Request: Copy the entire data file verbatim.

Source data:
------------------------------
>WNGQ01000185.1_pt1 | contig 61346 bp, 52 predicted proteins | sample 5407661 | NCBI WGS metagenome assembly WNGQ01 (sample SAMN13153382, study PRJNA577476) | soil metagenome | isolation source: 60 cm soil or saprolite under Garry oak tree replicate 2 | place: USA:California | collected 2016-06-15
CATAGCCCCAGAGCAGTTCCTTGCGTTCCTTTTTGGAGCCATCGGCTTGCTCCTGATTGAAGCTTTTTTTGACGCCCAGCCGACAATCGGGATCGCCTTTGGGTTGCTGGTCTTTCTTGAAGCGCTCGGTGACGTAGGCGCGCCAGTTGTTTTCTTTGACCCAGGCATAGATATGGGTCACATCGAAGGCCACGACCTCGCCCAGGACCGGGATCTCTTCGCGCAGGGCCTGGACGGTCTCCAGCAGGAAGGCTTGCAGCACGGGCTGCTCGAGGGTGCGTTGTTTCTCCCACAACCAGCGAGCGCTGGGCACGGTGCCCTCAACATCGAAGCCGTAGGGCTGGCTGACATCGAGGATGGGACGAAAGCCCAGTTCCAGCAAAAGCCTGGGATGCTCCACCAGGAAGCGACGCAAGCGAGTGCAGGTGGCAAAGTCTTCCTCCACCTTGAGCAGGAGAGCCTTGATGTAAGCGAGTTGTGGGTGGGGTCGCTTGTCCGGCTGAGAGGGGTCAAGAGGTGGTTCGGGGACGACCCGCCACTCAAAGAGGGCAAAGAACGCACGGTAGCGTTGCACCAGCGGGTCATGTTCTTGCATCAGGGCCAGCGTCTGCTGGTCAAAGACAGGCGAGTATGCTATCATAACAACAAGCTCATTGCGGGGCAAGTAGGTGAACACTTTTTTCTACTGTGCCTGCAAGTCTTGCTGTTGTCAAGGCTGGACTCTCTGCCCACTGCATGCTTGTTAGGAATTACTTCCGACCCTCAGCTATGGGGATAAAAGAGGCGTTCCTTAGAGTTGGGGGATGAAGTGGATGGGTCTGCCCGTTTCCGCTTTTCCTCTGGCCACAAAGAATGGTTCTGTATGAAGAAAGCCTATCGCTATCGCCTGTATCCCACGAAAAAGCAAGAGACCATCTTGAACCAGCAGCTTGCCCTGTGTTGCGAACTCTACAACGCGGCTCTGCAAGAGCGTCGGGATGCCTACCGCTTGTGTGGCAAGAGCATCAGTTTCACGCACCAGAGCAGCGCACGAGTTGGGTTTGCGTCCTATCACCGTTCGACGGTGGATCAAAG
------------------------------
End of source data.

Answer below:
>WNGQ01000185.1_pt1 | contig 61346 bp, 52 predicted proteins | sample 5407661 | NCBI WGS metagenome assembly WNGQ01 (sample SAMN13153382, study PRJNA577476) | soil metagenome | isolation source: 60 cm soil or saprolite under Garry oak tree replicate 2 | place: USA:California | collected 2016-06-15
CATAGCCCCAGAGCAGTTCCTTGCGTTCCTTTTTGGAGCCATCGGCTTGCTCCTGATTGAAGCTTTTTTTGACGCCCAGCCGACAATCGGGATCGCCTTTGGGTTGCTGGTCTTTCTTGAAGCGCTCGGTGACGTAGGCGCGCCAGTTGTTTTCTTTGACCCAGGCATAGATATGGGTCACATCGAAGGCCACGACCTCGCCCAGGACCGGGATCTCTTCGCGCAGGGCCTGGACGGTCTCCAGCAGGAAGGCTTGCAGCACGGGCTGCTCGAGGGTGCGTTGTTTCTCCCACAACCAGCGAGCGCTGGGCACGGTGCCCTCAACATCGAAGCCGTAGGGCTGGCTGACATCGAGGATGGGACGAAAGCCCAGTTCCAGCAAAAGCCTGGGATGCTCCACCAGGAAGCGACGCAAGCGAGTGCAGGTGGCAAAGTCTTCCTCCACCTTGAGCAGGAGAGCCTTGATGTAAGCGAGTTGTGGGTGGGGTCGCTTGTCCGGCTGAGAGGGGTCAAGAGGTGGTTCGGGGACGACCCGCCACTCAAAGAGGGCAAAGAACGCACGGTAGCGTTGCACCAGCGGGTCATGTTCTTGCATCAGGGCCAGCGTCTGCTGGTCAAAGACAGGCGAGTATGCTATCATAACAACAAGCTCATTGCGGGGCAAGTAGGTGAACACTTTTTTCTACTGTGCCTGCAAGTCTTGCTGTTGTCAAGGCTGGACTCTCTGCCCACTGCATGCTTGTTAGGAATTACTTCCGACCCTCAGCTATGGGGATAAAAGAGGCGTTCCTTAGAGTTGGGGGATGAAGTGGATGGGTCTGCCCGTTTCCGCTTTTCCTCTGGCCACAAAGAATGGTTCTGTATGAAGAAAGCCTATCGCTATCGCCTGTATCCCACGAAAAAGCAAGAGACCATCTTGAACCAGCAGCTTGCCCTGTGTTGCGAACTCTACAACGCGGCTCTGCAAGAGCGTCGGGATGCCTACCGCTTGTGTGGCAAGAGCATCAGTTTCACGCACCAGAGCAGCGCACGAGTTGGGTTTGCGTCCTATCACCGTTCGACGGTGGATCAAAG